## Abstract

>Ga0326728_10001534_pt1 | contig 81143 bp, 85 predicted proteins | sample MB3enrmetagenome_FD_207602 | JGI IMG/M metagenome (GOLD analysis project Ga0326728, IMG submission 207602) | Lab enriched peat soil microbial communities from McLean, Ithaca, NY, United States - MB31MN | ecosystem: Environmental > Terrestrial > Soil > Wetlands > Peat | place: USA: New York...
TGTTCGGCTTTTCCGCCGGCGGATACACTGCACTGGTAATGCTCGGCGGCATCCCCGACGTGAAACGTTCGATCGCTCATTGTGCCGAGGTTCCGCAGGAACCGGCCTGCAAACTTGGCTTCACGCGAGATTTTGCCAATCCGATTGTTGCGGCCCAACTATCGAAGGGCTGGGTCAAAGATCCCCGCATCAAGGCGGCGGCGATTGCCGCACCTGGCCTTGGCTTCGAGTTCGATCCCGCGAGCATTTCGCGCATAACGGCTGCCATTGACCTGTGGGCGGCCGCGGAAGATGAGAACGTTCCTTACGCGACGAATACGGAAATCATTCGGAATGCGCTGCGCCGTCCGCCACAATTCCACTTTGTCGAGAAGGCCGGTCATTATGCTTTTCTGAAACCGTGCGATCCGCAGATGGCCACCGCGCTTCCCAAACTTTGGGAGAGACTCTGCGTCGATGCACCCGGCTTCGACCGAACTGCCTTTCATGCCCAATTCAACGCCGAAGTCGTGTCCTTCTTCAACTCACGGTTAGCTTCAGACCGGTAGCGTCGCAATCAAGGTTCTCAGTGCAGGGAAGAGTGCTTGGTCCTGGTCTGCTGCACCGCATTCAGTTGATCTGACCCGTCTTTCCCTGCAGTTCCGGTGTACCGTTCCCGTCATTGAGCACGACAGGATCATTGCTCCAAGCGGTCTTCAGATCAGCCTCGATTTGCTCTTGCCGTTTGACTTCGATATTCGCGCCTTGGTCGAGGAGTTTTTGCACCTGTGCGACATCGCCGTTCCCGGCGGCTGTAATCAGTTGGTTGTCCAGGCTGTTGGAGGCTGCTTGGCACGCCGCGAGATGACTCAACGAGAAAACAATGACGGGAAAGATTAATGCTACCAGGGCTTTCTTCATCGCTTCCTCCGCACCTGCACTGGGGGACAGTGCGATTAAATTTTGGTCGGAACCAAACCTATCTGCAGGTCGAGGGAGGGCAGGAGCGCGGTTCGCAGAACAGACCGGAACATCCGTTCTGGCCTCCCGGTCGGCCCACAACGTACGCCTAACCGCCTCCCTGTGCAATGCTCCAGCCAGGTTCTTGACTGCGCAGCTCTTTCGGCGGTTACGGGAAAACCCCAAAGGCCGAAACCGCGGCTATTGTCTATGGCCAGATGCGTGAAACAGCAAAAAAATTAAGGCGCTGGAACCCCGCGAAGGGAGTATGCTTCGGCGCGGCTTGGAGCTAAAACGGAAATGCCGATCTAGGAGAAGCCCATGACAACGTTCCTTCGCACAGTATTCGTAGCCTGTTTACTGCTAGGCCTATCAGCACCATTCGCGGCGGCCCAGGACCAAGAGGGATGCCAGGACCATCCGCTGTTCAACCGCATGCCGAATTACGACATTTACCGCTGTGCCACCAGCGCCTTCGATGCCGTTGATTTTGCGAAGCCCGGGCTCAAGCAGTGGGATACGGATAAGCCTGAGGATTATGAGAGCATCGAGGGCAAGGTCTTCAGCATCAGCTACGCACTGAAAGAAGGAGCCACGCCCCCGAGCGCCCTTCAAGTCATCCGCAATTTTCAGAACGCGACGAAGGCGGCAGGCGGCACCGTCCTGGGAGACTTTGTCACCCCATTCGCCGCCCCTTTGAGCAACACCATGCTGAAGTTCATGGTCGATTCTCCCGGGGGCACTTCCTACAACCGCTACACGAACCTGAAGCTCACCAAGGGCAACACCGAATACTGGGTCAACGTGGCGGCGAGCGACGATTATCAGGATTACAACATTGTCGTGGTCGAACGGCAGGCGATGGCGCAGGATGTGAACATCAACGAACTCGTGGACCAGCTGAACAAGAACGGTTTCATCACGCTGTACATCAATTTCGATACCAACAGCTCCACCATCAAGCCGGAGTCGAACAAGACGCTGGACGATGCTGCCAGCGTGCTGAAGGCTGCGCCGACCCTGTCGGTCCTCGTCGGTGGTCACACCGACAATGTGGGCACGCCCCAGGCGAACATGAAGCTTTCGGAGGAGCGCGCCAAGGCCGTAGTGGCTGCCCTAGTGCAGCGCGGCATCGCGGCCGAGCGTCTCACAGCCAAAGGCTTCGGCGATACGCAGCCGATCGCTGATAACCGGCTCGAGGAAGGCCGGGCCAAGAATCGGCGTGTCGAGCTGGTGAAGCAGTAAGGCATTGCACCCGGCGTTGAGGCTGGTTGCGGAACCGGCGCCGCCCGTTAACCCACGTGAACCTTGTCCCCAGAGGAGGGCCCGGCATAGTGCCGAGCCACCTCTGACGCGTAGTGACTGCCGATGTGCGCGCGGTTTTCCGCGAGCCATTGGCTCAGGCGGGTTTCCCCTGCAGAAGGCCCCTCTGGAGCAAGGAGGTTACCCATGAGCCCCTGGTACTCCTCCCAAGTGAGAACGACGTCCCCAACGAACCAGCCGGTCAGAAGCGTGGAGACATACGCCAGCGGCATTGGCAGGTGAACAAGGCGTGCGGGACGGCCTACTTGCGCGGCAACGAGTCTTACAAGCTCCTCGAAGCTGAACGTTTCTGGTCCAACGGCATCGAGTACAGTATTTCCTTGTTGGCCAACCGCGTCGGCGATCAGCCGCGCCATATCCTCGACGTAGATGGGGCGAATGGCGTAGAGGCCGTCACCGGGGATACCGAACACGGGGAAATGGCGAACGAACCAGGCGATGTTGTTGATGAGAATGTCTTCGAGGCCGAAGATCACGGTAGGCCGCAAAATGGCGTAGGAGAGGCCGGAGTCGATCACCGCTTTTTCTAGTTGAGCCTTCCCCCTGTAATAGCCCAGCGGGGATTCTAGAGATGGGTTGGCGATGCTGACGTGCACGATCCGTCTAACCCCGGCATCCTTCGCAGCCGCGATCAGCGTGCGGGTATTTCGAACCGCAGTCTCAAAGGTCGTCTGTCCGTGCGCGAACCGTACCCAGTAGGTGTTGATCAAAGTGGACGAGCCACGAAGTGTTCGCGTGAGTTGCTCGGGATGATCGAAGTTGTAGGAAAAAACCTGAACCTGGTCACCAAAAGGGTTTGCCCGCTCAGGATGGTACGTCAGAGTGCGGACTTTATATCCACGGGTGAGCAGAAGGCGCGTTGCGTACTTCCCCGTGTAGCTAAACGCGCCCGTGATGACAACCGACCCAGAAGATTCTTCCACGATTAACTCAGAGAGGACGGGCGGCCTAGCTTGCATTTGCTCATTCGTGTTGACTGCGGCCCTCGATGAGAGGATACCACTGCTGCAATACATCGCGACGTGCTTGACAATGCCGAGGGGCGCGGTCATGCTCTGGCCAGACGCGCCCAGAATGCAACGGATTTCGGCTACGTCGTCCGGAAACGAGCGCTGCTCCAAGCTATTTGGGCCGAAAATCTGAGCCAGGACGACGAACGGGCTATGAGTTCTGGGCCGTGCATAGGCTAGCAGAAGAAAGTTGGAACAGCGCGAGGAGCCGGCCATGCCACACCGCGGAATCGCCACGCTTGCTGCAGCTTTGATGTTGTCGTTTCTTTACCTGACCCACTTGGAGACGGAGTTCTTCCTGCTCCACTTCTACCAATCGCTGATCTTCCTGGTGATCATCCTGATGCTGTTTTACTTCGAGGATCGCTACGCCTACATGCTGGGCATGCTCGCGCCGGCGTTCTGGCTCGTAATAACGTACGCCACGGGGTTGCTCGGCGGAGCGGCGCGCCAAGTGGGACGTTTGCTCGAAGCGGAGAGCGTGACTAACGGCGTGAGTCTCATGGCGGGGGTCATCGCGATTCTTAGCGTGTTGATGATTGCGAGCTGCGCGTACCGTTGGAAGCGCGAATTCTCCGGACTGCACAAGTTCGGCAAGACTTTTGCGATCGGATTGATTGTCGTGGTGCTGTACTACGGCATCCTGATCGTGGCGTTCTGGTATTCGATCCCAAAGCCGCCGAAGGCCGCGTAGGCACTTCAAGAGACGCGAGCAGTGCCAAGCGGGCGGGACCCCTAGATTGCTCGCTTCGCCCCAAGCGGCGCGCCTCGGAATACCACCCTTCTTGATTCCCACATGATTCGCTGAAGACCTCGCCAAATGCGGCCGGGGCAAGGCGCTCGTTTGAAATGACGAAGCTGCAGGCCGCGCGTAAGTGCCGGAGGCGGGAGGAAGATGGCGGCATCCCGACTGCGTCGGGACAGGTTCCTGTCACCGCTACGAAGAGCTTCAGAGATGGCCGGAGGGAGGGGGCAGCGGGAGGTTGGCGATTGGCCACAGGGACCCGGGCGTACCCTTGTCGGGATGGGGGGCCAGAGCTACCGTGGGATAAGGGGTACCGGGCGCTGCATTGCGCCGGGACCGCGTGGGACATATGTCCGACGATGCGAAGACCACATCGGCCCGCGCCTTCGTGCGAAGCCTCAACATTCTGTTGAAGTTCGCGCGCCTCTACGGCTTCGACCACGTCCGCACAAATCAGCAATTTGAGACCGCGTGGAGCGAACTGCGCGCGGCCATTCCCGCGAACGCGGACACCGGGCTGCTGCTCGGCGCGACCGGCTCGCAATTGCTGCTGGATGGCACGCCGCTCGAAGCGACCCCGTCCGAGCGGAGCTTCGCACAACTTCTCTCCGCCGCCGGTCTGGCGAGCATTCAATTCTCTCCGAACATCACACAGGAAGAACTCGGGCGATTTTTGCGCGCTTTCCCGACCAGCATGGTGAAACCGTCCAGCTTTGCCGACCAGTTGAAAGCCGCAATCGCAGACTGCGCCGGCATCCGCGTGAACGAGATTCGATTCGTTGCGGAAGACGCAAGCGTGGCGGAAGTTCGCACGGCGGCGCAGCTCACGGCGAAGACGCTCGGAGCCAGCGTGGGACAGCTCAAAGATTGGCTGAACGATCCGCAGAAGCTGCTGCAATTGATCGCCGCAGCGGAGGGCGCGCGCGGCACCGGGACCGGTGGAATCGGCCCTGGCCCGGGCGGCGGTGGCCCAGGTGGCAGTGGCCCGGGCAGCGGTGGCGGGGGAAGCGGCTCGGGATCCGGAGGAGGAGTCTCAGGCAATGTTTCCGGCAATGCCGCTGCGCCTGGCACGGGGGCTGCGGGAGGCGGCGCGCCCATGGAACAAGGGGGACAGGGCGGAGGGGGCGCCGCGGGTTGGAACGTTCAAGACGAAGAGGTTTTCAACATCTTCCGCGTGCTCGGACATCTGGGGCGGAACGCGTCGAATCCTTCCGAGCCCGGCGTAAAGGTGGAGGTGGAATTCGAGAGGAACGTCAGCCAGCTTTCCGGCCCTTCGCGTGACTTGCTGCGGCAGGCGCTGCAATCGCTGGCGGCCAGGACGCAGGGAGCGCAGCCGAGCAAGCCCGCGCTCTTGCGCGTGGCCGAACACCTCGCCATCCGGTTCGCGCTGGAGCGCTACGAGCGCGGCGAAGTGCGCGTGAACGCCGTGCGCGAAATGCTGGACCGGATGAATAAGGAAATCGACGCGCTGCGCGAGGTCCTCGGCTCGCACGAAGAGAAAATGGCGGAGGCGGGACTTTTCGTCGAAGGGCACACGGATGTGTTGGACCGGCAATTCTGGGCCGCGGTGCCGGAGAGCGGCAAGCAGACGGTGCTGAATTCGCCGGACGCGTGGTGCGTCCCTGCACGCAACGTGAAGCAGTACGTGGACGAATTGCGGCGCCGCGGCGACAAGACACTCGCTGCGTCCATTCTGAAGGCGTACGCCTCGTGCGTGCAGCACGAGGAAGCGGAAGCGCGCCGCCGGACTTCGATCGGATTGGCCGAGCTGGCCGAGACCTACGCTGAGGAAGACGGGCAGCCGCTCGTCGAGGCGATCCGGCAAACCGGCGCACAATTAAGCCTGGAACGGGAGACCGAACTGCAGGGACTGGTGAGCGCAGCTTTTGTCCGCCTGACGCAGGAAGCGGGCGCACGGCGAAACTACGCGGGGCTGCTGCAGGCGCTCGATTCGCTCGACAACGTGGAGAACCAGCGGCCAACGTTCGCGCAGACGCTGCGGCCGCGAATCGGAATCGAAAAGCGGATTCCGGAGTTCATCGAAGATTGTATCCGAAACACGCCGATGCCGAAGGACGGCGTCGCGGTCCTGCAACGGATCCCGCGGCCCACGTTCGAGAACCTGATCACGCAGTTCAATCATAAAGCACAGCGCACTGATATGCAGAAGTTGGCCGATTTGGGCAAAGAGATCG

This paper describes a theory of the resonant effects observed by sounding equipment on the ionospheric satellite 'Alouette'. The model consists of an oscillating dipole immersed in a uniform hot plasma with uniform magnetic field. A formal expression for the electric field throughout space is readily constructed. In simple cases (zero temperature and either no magnetic field or infinite light velocity) this reduces to an integral which can be evaluated analytically and the resonance shown explicitly. In general we try to locate the frequencies at which resonance will occur without evaluating the field. This can be done by the 'pinching-poles' technique used in quantum field theory. The results show that resonances would occur at the following frequencies: the plasma frequency, $\omega_p$; the gyrofrequency of the electrons, $\Omega_e$ and its harmonics n$\Omega_e$, the 'hybrid' frequency, ($\omega^2_p$ + $\Omega^2_e$)$^\frac{1}{2}$, and the 'zero range' frequencies, which satisfy $\omega^2 \pm \Omega\omega - \omega^2_p = 0.$ Some idea of the relative importance of these resonances can also be gained for the theory. The fundamental of the gyrofrequency series, and the zero-range frequencies, would give only weak resonances. The series $\omega$ = n$\Omega_e$ has a complicated structure, and is really the superposition of four series, some of which are slightly shifted from the exact harmonics.